Magazine article Editor & Publisher

Blue Hawaii for the Star-Bulletin

Magazine article Editor & Publisher

Blue Hawaii for the Star-Bulletin

Article excerpt

When Rupert Phillips came to Hawaii two weeks ago to drop the bombshell that he's folding the 117-year-old Honolulu Star-Bulletin, it was one of the few times staffers had laid eyes on him. Some preferred it that way, saying the hands-off ownership let the paper be truly local. Yet they were little prepared to hear he was shutting the paper after Oct. 30, 12 years before its joint operating agreement (joa) was due to expire.

Phillips, an elusive Florida-based newspaper broker and consultant, got into the acquisition business about 25 years ago, buying small dailies and weeklies in the South and Midwest via a variety of investment groups, with a mixed record of success.

In 1991, he and other investors took the money-losing Journal Newspapers in suburban Washington, off the hands of newspaper giant Gannett Co. Inc., slashed about half the staff, and boasted that the papers turned a profit following years of losses.

That same year, his Spanish-language New York paper, El Diario/La Prensa, suffered a cash shortage, forcing employees to wait for their paychecks.

In 1992, a civil-court settlement gave control of one of Phillips' holding companies - Hometown Communications Inc. - to investors, ending Hometown's bankruptcy filing and the investors' $5-million lawsuit against Phillips and other executives.

Phillips came to Honolulu in 1993, when Liberty Newspapers Ltd., where he is general partner, bought the Star-Bulletin from Gannett. Gannett sold it to comply with antitrust law after it purchased the morning Honolulu Advertiser, the Star-Bulletin's joa partner.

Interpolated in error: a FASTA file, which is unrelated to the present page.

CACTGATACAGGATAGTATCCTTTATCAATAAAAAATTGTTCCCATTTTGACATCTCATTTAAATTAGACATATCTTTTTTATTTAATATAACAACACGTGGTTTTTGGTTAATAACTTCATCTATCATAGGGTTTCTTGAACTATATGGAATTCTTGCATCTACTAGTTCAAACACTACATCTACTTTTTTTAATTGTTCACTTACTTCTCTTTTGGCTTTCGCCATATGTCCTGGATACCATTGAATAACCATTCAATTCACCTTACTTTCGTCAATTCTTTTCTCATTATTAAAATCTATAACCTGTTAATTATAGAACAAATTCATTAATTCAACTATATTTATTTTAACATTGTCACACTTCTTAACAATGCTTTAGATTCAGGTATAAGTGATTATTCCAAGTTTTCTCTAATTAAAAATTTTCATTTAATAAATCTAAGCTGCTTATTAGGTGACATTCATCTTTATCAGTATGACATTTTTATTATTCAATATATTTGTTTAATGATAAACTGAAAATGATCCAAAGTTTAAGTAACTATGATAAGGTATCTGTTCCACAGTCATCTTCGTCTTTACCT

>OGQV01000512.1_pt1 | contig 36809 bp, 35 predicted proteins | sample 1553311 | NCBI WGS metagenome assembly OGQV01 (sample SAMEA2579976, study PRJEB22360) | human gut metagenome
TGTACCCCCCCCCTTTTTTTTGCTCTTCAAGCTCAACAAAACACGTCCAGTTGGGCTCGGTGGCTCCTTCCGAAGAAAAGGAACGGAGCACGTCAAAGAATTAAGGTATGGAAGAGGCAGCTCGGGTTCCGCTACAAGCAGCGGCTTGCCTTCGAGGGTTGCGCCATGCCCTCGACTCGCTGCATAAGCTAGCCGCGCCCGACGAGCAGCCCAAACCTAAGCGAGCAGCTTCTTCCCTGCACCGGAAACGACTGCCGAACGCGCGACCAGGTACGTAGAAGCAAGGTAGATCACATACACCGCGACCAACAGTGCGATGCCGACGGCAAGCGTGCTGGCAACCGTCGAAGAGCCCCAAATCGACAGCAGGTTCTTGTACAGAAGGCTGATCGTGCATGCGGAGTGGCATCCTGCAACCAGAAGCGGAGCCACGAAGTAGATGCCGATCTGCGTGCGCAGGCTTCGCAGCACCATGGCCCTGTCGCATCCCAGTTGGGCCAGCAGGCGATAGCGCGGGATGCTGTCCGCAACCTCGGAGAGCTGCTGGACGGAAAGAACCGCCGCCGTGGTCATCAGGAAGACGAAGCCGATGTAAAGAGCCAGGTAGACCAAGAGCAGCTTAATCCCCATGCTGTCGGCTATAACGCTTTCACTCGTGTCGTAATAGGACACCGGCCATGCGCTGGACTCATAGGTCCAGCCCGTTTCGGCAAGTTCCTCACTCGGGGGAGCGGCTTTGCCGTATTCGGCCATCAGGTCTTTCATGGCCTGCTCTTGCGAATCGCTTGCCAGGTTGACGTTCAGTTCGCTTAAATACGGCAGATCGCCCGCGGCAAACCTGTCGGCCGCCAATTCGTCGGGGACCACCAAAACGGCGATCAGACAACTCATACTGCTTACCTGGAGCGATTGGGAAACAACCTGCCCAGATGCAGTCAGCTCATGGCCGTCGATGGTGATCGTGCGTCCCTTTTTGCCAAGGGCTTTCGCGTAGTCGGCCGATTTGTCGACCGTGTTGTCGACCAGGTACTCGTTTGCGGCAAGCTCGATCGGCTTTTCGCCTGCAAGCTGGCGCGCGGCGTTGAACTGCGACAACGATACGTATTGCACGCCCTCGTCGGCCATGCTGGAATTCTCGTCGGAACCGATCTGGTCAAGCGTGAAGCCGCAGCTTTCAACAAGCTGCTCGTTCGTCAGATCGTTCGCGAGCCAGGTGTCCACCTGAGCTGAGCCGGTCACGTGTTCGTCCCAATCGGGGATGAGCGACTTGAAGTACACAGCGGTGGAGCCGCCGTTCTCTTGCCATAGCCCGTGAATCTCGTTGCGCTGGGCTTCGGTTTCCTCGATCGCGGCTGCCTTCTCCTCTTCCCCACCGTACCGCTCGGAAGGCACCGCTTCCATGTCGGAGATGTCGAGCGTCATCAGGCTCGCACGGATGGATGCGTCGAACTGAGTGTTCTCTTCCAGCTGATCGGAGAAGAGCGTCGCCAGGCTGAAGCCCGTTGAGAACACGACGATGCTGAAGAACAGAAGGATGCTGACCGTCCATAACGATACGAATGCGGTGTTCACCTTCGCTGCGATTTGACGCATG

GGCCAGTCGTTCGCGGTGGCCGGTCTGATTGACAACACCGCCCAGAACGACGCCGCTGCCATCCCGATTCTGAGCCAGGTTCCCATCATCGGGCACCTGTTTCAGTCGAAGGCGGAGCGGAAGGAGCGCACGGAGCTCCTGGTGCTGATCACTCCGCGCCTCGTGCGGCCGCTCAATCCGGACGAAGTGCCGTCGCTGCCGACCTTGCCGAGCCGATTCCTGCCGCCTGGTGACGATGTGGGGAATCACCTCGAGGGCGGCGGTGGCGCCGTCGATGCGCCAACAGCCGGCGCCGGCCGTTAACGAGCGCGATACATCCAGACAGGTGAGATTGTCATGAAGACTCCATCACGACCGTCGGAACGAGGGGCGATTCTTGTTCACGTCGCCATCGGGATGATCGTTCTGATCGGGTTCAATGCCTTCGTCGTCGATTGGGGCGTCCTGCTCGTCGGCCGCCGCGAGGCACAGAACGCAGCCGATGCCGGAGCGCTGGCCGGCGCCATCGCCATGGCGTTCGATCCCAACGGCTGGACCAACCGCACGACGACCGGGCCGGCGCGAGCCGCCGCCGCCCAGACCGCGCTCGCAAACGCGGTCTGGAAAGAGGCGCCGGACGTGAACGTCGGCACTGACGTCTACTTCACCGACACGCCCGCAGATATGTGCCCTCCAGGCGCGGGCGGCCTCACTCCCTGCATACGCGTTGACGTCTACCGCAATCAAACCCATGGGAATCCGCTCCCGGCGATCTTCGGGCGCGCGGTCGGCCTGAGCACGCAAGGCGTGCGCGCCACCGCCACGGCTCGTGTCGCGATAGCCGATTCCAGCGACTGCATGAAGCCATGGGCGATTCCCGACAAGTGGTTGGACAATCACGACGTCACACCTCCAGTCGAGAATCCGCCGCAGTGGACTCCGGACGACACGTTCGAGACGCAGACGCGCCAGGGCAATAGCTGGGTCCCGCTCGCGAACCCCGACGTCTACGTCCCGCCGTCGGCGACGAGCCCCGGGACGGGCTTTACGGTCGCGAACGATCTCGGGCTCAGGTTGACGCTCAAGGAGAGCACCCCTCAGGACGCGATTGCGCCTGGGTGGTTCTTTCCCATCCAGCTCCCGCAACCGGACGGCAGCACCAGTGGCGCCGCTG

The Star-Bulletin was already trailing in the afternoon slot when Phillips bought it for a reported $15 million. Circulation was 88,000, down from its high of 130,500 in 1974, to the Advertiser's 105,000. Today, the Star-Bulletin's circulation stands at 66,700, while the Advertiser's has inched to 106,900.

An amended joa gave Gannett control of the operations of both papers. It canceled the former 60% to 40% profit split in favor of a 20-year payout schedule for the Star-Bulletin.

Phillips cited declining circulation and revenues as well as investors' desire to collect a higher return as reasons for closing the paper. Under an undisclosed agreement with Gannett, Liberty gets back the initial investment in the paper. Phillips' whereabouts were unknown, and he couldn't be reached for comment.

The Star-Bulletin's demise reflects a nationwide decline in afternoon readership, and Hawaii's stagnant economy didn't help. But critics say the 1993 joa, by giving Gannett control of the business operations, seemed set up to lead to its dissolution.

"I think that there was pressure on Gannett to sell the Star-Bulletin in 1993 and they found a buyer they could totally control," said Wayne Cahill, administrative officer of the Hawaii Newspaper Guild, which represents employees at both dailies. He said that Liberty violated the spirit of the Newspaper Preservation Act by not putting the Star- Bulletin up for sale.

The union is working with Hawaii's governor and attorney general to see whether antitrust violations occurred and may seek to temporarily halt the shutdown. "We've got a lot more questions than answers right now," Cahill added. …

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